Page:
Households owe €150bn to lenders

Households owed a combined €150.1bn to lenders as of the end of last year, according to figures from the Central Bank.

In comparison, the total amount consumers had on deposit with the main lending institutions totalled €86.2bn at the same point. This latter figure represented a 0.5% — or €390 million — fall compared to the preceding quarter, but a 3.3% decline when measured on a year-on-year basis.

The latest figures also show a 2.4% year-on-year fall in lending for house purchases, in the fourth quarter of 2011. This period marked the eighth consecutive quarterly decline in mortgage lending levels. As of the end of December, the level of outstanding mortgage loans — including securitised loans — stood at €130.6m. “Floating rate mortgages — which include standard variable rate, tracker rate and mortgages with a fixed rate up to one year — accounted for 86% of the outstanding amount of loans for house purchase on balance sheet at the end of December,” said the Central Bank.

“Tracker mortgages, by themselves, accounted for 49% of outstanding loans for house purchase to Irish residents on the credit institutions’ balance sheets.”

The latest figures were adjusted to take into account the exit of Bank of Scotland over a year ago.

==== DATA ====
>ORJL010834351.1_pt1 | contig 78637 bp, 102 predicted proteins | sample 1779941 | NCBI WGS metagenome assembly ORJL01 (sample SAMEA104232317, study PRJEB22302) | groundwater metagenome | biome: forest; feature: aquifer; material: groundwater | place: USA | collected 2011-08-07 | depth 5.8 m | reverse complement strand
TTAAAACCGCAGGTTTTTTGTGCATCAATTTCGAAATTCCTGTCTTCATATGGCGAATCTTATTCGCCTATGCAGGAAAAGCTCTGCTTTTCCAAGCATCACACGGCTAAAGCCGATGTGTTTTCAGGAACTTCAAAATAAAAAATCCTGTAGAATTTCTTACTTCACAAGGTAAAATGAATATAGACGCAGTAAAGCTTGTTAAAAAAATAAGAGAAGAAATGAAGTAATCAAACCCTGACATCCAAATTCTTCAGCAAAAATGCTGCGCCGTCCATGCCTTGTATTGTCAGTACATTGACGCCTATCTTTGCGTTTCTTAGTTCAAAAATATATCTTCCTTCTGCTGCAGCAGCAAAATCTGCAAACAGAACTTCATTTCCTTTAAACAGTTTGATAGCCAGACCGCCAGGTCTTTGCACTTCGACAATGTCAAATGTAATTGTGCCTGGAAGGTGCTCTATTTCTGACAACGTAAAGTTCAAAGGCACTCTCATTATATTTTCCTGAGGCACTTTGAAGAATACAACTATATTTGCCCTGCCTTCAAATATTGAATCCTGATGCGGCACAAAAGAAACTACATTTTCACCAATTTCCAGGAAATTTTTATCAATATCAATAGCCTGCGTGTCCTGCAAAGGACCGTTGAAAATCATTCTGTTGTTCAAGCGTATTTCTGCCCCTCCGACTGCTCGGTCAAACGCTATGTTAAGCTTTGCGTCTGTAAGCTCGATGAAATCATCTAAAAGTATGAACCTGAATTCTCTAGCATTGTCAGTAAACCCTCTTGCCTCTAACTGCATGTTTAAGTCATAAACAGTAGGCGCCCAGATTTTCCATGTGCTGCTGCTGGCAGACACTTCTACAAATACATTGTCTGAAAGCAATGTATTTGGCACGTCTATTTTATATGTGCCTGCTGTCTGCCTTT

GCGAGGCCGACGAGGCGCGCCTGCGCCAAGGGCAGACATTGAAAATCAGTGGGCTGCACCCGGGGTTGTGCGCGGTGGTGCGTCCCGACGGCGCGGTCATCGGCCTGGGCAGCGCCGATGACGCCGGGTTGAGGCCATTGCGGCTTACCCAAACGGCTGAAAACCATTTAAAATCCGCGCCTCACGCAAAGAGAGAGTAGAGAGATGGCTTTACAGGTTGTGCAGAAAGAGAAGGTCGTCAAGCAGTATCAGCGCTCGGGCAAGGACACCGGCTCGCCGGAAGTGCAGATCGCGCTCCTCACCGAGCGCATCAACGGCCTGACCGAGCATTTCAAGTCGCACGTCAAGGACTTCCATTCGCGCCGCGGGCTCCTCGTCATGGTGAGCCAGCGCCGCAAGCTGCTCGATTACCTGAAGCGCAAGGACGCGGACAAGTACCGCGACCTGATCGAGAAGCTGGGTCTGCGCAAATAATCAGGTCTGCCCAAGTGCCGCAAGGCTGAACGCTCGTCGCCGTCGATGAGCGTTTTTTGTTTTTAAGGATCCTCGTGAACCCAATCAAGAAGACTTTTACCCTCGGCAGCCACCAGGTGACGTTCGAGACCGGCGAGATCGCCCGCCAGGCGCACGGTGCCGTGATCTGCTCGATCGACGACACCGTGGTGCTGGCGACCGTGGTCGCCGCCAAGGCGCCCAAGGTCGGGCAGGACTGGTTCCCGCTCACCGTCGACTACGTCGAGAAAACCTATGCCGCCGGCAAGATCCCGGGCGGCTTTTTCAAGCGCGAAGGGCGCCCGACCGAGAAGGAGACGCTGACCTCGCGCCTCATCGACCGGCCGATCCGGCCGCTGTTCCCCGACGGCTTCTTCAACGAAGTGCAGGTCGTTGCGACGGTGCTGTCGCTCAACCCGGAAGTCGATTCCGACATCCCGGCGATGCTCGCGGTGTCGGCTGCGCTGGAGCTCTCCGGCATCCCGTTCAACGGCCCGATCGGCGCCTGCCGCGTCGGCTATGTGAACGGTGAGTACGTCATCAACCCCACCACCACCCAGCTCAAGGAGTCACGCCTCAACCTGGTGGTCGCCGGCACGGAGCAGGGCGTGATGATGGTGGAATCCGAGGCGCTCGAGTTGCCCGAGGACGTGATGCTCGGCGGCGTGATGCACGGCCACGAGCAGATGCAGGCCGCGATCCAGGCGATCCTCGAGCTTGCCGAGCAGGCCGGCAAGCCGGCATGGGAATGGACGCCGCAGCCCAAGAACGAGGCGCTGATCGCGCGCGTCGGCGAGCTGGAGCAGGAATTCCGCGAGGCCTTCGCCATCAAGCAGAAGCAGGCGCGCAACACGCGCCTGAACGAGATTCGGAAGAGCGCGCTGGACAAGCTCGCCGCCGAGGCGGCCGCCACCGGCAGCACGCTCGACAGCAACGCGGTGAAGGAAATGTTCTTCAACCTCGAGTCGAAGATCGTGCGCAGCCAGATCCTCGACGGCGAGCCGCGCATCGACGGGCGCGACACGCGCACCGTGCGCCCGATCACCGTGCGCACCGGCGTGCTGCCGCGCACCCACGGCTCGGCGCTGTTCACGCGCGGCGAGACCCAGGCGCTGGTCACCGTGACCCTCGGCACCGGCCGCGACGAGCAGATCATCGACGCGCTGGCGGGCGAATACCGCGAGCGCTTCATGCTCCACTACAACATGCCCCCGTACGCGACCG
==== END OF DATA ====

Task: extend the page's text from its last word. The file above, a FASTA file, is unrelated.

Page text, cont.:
Last month, a Central Bank survey showed a distinct slowdown in loan demand, across both consumers and businesses, during each of the last three months of 2011.

Separate figures released yesterday by the CSO, also showed that residential house prices fell by nearly 18% in the year to February. This was the biggest fall since Dec 2009.

Yesterday’s Central Bank credit statistics, meanwhile, also showed that — in the last quarter of 2011 — non-housing related lending accounted for 20%, or €19.6bn, of all credit listed on Irish institutional balance sheets. Such lending activity was down by €413m, or 2.1%, in the final quarter of last year.

“This largely reflected developments in finance for other purposes, which fell by €313m, while finance for investment purposes declined by €100m,” the Central Bank said.

Demand for lending for purposes other than house-buying peaked in the first quarter of 2009. By the end of last December, such lending had declined by 14.5% since that peak of nearly three years before.


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